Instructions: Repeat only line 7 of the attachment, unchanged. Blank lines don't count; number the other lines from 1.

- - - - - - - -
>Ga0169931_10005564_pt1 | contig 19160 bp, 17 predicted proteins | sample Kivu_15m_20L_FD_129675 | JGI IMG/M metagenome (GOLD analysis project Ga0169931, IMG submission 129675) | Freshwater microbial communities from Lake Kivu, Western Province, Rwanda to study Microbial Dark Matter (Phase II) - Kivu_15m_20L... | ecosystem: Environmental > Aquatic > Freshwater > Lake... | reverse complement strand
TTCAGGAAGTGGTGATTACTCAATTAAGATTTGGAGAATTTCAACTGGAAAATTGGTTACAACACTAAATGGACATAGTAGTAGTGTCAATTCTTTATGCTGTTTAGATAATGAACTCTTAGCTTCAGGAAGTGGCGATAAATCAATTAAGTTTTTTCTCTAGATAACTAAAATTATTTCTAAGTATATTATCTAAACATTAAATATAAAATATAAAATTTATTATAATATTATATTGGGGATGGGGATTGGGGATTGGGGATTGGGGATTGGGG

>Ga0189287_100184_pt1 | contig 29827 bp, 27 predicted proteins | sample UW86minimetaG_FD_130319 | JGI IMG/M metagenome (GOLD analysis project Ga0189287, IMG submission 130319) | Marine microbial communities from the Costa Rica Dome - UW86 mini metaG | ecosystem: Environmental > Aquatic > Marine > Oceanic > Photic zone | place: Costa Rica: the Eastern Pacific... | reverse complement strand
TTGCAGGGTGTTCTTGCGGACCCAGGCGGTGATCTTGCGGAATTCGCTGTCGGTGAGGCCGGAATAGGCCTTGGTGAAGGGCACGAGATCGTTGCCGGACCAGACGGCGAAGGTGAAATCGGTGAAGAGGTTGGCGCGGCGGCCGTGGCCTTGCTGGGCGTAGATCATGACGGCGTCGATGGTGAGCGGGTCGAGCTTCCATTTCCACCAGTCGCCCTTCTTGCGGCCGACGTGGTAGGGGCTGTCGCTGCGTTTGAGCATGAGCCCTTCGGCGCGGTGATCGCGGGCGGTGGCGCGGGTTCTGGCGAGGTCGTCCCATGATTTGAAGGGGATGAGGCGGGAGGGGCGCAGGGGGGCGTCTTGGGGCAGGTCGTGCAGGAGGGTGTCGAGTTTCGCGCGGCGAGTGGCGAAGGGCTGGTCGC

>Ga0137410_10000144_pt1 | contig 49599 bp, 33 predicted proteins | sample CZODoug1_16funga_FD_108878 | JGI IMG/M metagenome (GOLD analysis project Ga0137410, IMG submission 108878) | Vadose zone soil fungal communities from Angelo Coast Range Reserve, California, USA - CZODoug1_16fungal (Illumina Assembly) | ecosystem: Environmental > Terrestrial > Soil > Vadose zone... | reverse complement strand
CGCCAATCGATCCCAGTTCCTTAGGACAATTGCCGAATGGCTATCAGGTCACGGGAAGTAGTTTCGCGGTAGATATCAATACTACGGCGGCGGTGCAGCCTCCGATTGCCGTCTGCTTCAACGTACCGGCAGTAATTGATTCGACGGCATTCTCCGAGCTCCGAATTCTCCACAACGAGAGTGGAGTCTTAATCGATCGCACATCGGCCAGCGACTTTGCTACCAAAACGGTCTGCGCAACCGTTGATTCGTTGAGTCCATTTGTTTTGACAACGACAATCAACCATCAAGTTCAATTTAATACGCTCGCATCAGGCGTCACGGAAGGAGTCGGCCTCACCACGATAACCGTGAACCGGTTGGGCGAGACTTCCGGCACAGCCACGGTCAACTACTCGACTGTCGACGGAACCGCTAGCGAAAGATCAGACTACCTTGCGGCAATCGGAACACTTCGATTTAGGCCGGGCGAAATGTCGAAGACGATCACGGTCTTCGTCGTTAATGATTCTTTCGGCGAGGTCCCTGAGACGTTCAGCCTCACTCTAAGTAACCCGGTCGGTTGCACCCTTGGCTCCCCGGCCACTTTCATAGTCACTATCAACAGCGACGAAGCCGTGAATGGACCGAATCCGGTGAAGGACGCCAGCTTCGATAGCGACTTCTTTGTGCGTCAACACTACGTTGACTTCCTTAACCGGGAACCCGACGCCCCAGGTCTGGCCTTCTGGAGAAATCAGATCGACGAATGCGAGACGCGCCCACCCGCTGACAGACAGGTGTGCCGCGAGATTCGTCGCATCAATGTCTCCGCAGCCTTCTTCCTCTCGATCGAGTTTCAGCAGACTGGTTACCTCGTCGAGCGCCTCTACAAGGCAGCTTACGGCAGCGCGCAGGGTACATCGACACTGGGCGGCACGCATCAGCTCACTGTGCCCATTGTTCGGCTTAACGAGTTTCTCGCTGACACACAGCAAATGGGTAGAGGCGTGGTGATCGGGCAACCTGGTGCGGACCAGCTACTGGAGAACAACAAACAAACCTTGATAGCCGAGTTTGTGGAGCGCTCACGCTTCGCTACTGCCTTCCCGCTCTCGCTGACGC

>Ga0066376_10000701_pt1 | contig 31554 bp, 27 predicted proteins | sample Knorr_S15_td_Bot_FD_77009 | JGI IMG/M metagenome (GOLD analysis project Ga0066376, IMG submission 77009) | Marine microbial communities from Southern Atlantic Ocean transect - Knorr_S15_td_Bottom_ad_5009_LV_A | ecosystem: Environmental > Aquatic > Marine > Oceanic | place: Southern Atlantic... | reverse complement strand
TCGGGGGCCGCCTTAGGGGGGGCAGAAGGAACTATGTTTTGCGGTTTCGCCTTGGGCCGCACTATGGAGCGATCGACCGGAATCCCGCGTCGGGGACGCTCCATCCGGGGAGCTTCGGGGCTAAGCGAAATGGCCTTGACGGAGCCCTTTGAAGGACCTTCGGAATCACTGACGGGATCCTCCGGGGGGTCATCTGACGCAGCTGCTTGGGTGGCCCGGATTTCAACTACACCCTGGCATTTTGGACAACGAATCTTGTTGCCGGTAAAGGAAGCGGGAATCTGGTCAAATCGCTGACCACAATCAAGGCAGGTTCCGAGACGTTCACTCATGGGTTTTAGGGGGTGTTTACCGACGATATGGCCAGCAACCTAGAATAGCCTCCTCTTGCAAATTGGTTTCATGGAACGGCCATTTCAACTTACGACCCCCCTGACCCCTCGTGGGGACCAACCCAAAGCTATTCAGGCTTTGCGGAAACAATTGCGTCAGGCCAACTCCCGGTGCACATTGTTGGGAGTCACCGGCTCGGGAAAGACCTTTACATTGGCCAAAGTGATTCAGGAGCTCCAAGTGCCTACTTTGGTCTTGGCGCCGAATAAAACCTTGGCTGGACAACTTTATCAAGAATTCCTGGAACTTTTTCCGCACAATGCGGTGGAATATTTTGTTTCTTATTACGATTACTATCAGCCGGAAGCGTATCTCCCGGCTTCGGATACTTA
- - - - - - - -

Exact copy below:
>Ga0066376_10000701_pt1 | contig 31554 bp, 27 predicted proteins | sample Knorr_S15_td_Bot_FD_77009 | JGI IMG/M metagenome (GOLD analysis project Ga0066376, IMG submission 77009) | Marine microbial communities from Southern Atlantic Ocean transect - Knorr_S15_td_Bottom_ad_5009_LV_A | ecosystem: Environmental > Aquatic > Marine > Oceanic | place: Southern Atlantic... | reverse complement strand